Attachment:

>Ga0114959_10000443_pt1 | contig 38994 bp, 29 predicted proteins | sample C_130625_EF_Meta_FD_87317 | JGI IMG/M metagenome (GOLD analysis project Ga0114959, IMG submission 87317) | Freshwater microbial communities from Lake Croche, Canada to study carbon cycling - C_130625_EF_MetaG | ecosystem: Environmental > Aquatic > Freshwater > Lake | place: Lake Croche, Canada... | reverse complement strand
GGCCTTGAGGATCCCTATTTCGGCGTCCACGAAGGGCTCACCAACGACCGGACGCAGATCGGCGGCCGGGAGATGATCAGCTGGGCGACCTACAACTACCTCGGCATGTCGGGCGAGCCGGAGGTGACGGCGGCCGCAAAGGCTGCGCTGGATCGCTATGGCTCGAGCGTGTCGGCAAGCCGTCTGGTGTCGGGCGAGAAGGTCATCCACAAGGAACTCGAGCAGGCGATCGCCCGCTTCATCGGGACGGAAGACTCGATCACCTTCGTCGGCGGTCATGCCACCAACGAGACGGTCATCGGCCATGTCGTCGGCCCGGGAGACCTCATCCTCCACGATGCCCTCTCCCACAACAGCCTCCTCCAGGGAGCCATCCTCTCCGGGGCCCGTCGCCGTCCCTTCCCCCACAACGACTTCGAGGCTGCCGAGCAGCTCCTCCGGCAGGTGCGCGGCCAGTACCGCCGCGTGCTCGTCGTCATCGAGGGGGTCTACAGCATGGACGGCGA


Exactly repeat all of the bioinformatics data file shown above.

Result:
>Ga0114959_10000443_pt1 | contig 38994 bp, 29 predicted proteins | sample C_130625_EF_Meta_FD_87317 | JGI IMG/M metagenome (GOLD analysis project Ga0114959, IMG submission 87317) | Freshwater microbial communities from Lake Croche, Canada to study carbon cycling - C_130625_EF_MetaG | ecosystem: Environmental > Aquatic > Freshwater > Lake | place: Lake Croche, Canada... | reverse complement strand
GGCCTTGAGGATCCCTATTTCGGCGTCCACGAAGGGCTCACCAACGACCGGACGCAGATCGGCGGCCGGGAGATGATCAGCTGGGCGACCTACAACTACCTCGGCATGTCGGGCGAGCCGGAGGTGACGGCGGCCGCAAAGGCTGCGCTGGATCGCTATGGCTCGAGCGTGTCGGCAAGCCGTCTGGTGTCGGGCGAGAAGGTCATCCACAAGGAACTCGAGCAGGCGATCGCCCGCTTCATCGGGACGGAAGACTCGATCACCTTCGTCGGCGGTCATGCCACCAACGAGACGGTCATCGGCCATGTCGTCGGCCCGGGAGACCTCATCCTCCACGATGCCCTCTCCCACAACAGCCTCCTCCAGGGAGCCATCCTCTCCGGGGCCCGTCGCCGTCCCTTCCCCCACAACGACTTCGAGGCTGCCGAGCAGCTCCTCCGGCAGGTGCGCGGCCAGTACCGCCGCGTGCTCGTCGTCATCGAGGGGGTCTACAGCATGGACGGCGA